Getting the Lowdown on Bogota’s Graffiti Culture

When we reached the end of the tour, I was already thoroughly impressed. And then we rounded the corner to discover four massive graffiti murals that just sung of revolution, of angst-y political statement and dissatisfaction. They were commissioned pieces from the some of the top artists around Bogota, and by that time, I’d seen all the best: stinkfish, Bastardilla, DJLU, Pez, Rodez, Lik Mi and more. But these last pieces really were showstoppers.

cover photoTogether, they stretched for a solid city block. They addressed familiar issues like the mistreatment of indigenous people, the displacement of homeless, the greed of capitalism, the violence in Colombia, and the corruption of politicians. — to name but a few. The pictures were high on technique, professionally distinct, and gut-wrenching to behold. We lingered and stared as our guide—who’d skateboarded up to our meeting point—explained all the secret ticks, signatures and motivations of the different artists.

Hey, before I went on this tour, I dug a good piece of graffiti. But here, I learned to appreciate the depth of street art culture, a movement that Bogota is learning to embrace fully.

In Your Bucket Because…

  • I don’t know about you, but I’ve long tired of visiting museums everywhere I go. This is something different, exciting, and cutting edge. This is local artwork in the truest sense of the world. You’ll leave knowing something about Bogota, Colombia and street art.
  • We travel for cultural experiences, and this is one on more than one level. The graffiti culture breaks borders, with artists coming in from around the world to paint in Bogota, and the local artists basically provide an honest blueprint of how the active youth of Colombia are thinking.
  • This tour is great for able-bodied travelers (there’s a lot of walking) and particularly those interested in political topics, subcultures, and underground art movements. Or, it just a cool way to see bits of the city you might otherwise not.

La Candelaria Is the Place to Be

Street Art Shop with a Graffiti Front

Street Art Shop with a Graffiti Front

If you are going to Bogota and looking for the hippest place in town, there is but one destination, and that is La Candelaria. La Candelaria is the historic part of the city, where the buildings get seriously colonial and have titles. There are museum of the military, gold and art variety, and there are baroque cathedrals sternly overlooking massive squares filled with pigeons, venders and the occasional llama. There are trendy restaurants, microbreweries and cafes galore. But there is something deeper and cooler going on.

One of My Favorites, from Just Around the Corner (by Rodez)

One of My Favorites, from Just Around the Corner (by Rodez)

La Candelaria may be old, but it’s lively and young. It’s at the epicenter of a few universities and, thus, filled with the freshness, activism, and kookiness that comes with such environments. The plazas fill with street performers, library carts and flat-out loiterers. It is the part of town at just the right time—the Greenwich Village of New York, Haight-Ashbury of San Francisco in the 1960s—that everybody who’s anybody is gravitating towards.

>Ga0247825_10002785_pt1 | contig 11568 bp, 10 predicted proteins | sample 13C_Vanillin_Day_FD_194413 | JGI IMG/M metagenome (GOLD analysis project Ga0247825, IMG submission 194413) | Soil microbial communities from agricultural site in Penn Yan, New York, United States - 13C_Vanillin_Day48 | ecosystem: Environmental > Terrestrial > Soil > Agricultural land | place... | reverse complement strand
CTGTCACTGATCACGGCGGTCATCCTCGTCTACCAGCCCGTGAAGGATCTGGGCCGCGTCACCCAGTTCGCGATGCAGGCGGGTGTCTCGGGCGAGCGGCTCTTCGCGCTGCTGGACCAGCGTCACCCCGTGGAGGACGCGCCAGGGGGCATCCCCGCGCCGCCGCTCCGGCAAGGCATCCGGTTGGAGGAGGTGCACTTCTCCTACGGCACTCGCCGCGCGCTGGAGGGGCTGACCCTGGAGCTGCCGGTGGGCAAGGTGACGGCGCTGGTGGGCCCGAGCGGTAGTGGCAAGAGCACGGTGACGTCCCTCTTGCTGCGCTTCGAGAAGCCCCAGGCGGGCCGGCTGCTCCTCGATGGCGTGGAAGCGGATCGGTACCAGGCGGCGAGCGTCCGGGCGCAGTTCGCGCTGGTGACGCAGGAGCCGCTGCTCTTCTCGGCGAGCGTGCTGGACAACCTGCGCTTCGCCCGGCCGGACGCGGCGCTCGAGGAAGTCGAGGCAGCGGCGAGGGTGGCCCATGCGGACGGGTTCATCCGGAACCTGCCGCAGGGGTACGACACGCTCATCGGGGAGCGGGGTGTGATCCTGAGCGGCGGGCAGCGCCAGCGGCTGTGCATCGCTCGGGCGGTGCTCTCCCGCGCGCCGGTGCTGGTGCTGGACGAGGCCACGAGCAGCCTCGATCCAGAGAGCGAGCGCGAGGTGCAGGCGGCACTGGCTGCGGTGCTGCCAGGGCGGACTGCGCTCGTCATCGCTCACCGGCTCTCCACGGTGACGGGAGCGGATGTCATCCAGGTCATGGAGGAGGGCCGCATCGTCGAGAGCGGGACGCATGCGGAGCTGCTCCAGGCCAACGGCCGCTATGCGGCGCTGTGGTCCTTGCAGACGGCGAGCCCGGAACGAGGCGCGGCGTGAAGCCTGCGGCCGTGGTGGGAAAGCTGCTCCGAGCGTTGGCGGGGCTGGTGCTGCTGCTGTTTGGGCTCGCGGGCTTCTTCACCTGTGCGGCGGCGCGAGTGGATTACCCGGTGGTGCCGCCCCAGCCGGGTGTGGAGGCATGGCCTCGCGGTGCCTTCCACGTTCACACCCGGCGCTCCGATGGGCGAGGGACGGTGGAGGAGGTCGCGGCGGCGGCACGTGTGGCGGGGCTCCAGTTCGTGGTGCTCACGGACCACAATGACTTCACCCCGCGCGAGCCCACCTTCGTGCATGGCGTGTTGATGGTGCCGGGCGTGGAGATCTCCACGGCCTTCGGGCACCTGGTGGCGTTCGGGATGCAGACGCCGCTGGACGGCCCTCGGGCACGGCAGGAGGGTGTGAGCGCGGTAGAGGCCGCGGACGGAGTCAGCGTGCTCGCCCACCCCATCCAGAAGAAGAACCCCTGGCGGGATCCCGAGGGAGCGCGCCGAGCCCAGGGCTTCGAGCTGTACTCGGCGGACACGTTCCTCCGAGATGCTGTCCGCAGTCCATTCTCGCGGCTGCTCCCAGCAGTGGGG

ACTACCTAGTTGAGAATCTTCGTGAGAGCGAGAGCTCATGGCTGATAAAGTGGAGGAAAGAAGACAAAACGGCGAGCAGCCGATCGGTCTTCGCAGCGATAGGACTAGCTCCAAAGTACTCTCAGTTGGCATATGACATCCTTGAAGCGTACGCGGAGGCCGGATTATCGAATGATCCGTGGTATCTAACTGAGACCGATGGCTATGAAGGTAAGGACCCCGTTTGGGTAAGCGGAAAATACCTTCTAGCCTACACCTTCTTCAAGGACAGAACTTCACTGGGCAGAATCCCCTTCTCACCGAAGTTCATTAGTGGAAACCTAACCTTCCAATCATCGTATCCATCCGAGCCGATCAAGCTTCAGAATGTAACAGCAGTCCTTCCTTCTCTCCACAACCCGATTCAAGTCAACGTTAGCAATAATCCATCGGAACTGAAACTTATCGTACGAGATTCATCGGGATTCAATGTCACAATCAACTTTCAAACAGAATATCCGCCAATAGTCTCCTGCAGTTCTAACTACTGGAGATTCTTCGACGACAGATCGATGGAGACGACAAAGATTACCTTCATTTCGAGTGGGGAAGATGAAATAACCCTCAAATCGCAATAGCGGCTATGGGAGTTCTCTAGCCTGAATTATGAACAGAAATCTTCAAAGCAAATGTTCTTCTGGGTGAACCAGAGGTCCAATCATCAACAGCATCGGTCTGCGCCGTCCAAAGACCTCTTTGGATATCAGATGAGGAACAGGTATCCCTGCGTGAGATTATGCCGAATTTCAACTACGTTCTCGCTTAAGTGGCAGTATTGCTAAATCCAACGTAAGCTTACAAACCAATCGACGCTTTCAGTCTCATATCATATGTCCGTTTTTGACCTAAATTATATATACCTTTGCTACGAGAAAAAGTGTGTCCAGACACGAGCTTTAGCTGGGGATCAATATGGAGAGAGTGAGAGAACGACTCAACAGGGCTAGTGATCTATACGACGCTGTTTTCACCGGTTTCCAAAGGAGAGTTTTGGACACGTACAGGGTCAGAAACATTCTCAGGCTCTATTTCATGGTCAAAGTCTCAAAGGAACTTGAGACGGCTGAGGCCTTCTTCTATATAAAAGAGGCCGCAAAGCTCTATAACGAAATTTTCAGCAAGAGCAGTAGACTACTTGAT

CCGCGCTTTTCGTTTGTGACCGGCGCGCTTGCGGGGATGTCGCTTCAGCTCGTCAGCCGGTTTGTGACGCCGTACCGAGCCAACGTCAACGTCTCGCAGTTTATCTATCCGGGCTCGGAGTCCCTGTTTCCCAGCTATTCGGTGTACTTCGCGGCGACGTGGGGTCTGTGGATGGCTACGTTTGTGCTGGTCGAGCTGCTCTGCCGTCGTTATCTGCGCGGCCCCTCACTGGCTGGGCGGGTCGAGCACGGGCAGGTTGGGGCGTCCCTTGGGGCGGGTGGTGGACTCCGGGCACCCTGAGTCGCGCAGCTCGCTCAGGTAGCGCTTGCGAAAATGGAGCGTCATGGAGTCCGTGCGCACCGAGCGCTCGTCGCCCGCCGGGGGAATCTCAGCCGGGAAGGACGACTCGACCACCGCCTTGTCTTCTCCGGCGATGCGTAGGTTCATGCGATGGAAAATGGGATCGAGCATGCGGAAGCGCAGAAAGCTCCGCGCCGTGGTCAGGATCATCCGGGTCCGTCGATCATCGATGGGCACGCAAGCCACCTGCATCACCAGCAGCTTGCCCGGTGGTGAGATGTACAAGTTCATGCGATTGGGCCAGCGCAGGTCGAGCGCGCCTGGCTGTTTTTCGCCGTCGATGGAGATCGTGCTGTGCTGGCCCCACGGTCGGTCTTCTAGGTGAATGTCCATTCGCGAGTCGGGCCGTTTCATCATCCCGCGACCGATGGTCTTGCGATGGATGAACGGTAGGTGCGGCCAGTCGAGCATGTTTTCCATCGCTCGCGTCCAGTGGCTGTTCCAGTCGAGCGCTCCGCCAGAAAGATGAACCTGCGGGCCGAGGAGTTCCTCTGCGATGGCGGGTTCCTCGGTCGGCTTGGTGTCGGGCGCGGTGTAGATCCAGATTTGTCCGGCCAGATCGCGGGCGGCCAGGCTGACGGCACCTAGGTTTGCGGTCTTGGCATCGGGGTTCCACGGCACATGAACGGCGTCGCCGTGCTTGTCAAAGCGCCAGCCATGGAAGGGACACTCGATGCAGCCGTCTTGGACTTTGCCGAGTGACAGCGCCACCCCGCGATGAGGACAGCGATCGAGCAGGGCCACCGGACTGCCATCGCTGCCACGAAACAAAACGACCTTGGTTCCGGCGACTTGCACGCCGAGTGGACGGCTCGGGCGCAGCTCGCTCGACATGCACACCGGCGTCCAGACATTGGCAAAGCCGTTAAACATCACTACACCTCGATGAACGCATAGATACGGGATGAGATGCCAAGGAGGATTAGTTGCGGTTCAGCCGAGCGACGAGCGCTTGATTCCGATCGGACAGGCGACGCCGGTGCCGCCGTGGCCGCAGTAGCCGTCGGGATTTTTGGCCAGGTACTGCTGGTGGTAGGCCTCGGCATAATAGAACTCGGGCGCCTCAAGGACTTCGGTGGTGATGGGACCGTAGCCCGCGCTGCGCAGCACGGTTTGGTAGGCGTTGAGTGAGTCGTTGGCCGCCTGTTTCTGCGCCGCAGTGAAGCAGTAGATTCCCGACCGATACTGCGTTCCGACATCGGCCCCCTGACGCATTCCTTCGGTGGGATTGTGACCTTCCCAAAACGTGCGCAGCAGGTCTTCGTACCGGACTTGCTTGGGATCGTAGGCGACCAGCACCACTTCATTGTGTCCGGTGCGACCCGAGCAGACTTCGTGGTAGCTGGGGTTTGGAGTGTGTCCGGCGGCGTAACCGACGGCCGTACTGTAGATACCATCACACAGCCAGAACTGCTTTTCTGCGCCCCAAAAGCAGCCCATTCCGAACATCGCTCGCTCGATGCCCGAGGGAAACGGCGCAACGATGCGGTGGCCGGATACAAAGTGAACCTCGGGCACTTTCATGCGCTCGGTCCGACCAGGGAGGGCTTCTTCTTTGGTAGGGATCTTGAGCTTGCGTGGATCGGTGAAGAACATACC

Getting Into the Graffiti Scene

Some really interesting things are happening with graffiti in the city, and particularly in La Candelaria. In the past, as is the case nearly everywhere, graffiti artists were doing their work on the fly and/or under the cloak of night, but Bogota has seen things change in recent years. Top artists now actually get commissioned to paint the walls of shops and hostels in the area, and on some occasions, police are brought in as protection for the artist. Even the oldest building in the city has commissioned graffiti on it. The result is improved work, with better attention to detail, and an influx of visiting artists from around the world.

The Front Wall of Casa Bella Vista (by Pez)

The Front Wall of Casa Bella Vista (by Pez)

About midway through the tour, I was very happy when we passed the hostel—Casa Bella Vista—I was staying in, a little family run joint with only a few rooms and a lot of personality. The front wall of the hostel had been commissioned and painted by one of my favorite artists—Pez—from the tour. Pez’s work was really simple, two-dimensional cartoonish figures with toothy smiles and funky color combinations. It gave me a funny sense of pride that made me feel like a piece of the movement. I was sleeping there that night.

Practicalities

  • Find street performers in mass, and the hippest part of the hippest part of town, which is also the oldest part of the oldest part: Plaza del Chorro de Quevedo. Great people watching in general.
  • Be careful getting to La Candelaria as there are actually two in Bogota. You want the old one, the touristed one, the one near Monseratte Hill.
  • Interestingly, you likely will not see any of the pieces from this article as they are often replaced within a year of being produced. But, there should be some new, stirring stuff.

Comments

  1. Jennifer Ramirez says

    Loved the article! I just spent 3 weeks in Bogota with my husband (a native of the city), and La Candelaria was one of my favorite places. I actually took quite a few pictures of some of the more interesting pieces I saw. Not knowledgeable about the artists themselves, but I could appreciate art when I saw it!

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